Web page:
Sunday, January 30, 2011
Many people still love the feel of curling up with a cup of coffee (or whatever!) and book in hand. They love the feel and even smell of a physical book. Cracking the cover for the first time of a book that arrives in your post is almost a spiritual experience for some people. Me included!
(An aside: I remember how no one in the house was able to open the newspaper and take anything from it until my father was done with it, or until HE distributed sections to family members. I always waited for the Comics section.)
Many book lovers adore visiting brick-and-mortar stores like Borders where they can sit in an atmosphere of book bliss with other book lovers. Kind of like the atmosphere in a library but only better because no one insists that you be quiet :)
Book lovers insist they will never buy Kindles or other e-readers.
But I wonder if the publishing industry will force people to re-consider their position by making physical books less and less available for purchase.
Some of you can remember what it was like when music formats changed. Vinyl record collections and the equipment to play them on became harder and harder to obtain to the point that many record lovers were forced to abandon them for tapes or CDs. Try to buy a new car with a tape player in it! Now, most people have digital music collections.
It is predicted that physical books will go the way of the vinyl record in the future. We will all have a digital book shelf. I already have one with Kindle and iBooks. It's so cool to look at your digital book shelf, click on a book cover, and voila, there's your book! I like that digital books are searchable. This is especially cool for Qur'an and ahadith collections. You can even highlight sentences (Gasp! What will happen to the highlighter pen market?) or bookmark sections (no more dog earred books) so you can go right to them when you need them. Makes reference and research a whole lot easier. So, e-books and e-readers do have some benefit. But I don't want to read literature or poetry in e-format.
Part of the pressure for society to move toward the e-book format comes from the publishing companies who are making it more prohibitive for authors to publish their work in physical book form and still make a profit. Everyone profits from an author's work except the author. Print-on-demand publishing can also be financially prohibitive.
As a writer, I know all this and don't have the patience or finances for it. That's why I do the majority of my writing right here on my own website. I also ordered the book pictured in the beginning of this piece. I may try my hand at making books. I do collage occasionally and have a lot of cool papers and other materials.
For me, writing is not a commercial venture. But for those writers who write books and want to make money, too, I can understand. Some writers don't mind having their book published in e-format, but many would rather have their book come out in one or more other formats so that there is choice for the consumer.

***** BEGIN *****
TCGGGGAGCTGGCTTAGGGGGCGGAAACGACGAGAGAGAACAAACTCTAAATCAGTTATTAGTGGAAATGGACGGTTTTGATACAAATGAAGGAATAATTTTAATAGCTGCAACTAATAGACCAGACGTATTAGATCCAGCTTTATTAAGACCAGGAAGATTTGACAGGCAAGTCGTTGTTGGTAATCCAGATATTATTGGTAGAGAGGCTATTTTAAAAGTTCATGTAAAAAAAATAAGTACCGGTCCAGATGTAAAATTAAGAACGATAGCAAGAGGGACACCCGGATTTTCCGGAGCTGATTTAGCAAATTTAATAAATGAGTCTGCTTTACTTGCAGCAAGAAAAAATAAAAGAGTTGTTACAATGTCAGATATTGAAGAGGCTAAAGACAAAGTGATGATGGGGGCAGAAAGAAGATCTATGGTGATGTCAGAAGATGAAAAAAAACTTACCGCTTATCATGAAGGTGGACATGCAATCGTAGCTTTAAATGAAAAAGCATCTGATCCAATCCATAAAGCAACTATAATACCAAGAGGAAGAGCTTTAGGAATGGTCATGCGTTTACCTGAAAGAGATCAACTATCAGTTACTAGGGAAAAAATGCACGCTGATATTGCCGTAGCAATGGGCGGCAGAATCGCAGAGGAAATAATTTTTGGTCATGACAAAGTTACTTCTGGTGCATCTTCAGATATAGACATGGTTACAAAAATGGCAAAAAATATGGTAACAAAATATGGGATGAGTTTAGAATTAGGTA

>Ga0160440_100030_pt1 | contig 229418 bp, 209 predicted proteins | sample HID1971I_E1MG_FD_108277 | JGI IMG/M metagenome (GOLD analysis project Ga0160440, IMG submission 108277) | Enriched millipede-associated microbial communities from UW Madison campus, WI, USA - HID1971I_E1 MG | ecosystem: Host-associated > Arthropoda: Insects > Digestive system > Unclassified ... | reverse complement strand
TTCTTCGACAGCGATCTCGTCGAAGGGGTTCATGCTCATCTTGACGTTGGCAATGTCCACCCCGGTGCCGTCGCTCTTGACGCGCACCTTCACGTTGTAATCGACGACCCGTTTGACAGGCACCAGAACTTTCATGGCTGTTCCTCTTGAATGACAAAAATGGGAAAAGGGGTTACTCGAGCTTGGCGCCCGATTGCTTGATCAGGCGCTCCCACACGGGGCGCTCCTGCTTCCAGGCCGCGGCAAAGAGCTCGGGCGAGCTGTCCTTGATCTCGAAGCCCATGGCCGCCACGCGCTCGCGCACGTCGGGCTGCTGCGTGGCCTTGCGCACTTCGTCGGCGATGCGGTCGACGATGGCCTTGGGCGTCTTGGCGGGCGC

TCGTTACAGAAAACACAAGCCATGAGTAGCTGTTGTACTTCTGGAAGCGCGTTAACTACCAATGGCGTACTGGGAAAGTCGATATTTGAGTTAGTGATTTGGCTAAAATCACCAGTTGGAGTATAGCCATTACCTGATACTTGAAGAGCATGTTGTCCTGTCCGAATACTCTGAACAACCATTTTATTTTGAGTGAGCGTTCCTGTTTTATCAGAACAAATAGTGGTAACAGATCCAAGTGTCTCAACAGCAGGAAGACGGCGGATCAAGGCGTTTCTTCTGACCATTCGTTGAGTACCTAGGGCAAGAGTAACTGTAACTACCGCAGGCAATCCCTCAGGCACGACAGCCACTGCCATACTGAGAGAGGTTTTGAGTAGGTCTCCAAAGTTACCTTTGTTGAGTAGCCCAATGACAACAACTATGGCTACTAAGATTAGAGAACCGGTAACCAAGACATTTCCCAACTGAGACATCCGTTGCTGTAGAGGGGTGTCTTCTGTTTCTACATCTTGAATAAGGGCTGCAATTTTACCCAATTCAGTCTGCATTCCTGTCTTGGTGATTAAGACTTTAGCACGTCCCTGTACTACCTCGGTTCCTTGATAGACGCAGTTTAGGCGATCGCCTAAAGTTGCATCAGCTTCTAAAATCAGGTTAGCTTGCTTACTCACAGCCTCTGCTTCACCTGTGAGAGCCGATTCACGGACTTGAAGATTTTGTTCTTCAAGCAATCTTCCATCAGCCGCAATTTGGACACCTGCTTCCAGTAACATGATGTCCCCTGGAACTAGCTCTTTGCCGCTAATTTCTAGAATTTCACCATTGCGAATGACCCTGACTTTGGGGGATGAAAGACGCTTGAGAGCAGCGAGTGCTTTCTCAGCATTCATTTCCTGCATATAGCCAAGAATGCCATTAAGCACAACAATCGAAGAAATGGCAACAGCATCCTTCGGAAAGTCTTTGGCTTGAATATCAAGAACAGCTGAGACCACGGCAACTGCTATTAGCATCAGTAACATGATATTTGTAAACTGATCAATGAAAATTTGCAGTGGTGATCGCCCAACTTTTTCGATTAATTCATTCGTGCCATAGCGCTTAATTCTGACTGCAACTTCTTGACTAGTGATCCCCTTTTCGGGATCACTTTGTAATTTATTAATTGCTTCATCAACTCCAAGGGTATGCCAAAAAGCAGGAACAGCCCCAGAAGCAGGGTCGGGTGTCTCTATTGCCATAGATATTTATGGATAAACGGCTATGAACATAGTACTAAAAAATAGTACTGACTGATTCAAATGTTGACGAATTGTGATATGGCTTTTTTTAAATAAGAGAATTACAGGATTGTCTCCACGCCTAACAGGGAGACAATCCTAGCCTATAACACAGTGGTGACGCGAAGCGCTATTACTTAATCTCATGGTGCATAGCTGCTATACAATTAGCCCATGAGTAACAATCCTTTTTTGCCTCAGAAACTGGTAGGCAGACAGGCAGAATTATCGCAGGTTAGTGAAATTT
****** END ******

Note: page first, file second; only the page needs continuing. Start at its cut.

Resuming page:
Choice is becoming obsolete for readers, too.
Let me give you an example.
I bought the e-book, The Seventh Telling: The Kabbalah of Moshe Katan for a class at the Spiritual Care Center of our local hospital. The author is Mitchell Chefitz. This work, is the first in a trilogy by Chefitz. In it, he uses fiction to teach kabbalistic themes. I initially purchased the book as an e-book because I am always a little wary of buying "textbooks" and then being stuck with them. Between my husband and me, we have zillions of books, Masha Allaah, so book shelf space in our house is at a premium.
But I loved The Seventh Telling and learned so much from it. I wanted the physical book, so I purchased a hardback. I was then eager for the second work in the trilogy.
I was able to purchase a hardback copy of the second work in the trilogy is The Thirty-Third Hour which uses fiction to teach Torah themes. Read it. Loved it!
Since The Thirty-Third Hour was published in 2002, I thought that surely the third and final book in the trilogy would be out. But alas, I searched and searched and couldn't find anything online about it.
So, I had the brilliant idea to search for the author on Facebook and Alhamdulillah I found him!
I sent him a private message, asking about the final book in the trilogy.
He responded and told me that the third book would be out soon, BUT it would only be available as an e-book. Oh wow! Was I bummed!
How can I put an e-book on my library shelf along side of The Seventh Telling and The Thirty-Third Hour?!I can guarantee you that it will do something to my spirit to see the space on my shelf that this e-book will create.
I wrote Mr. Chefitz and told him this. He responded that if the e-book does well, physical publication may be a possibility in the future. (St. Martin's Press published the first two books in the trilogy, not sure why they won't/can't publish the third one unless it is Chefitz' decision.)
But *whaaaaa* I want the hardback copy! What upsets me is that I won't have a choice.
I don't like not having choices.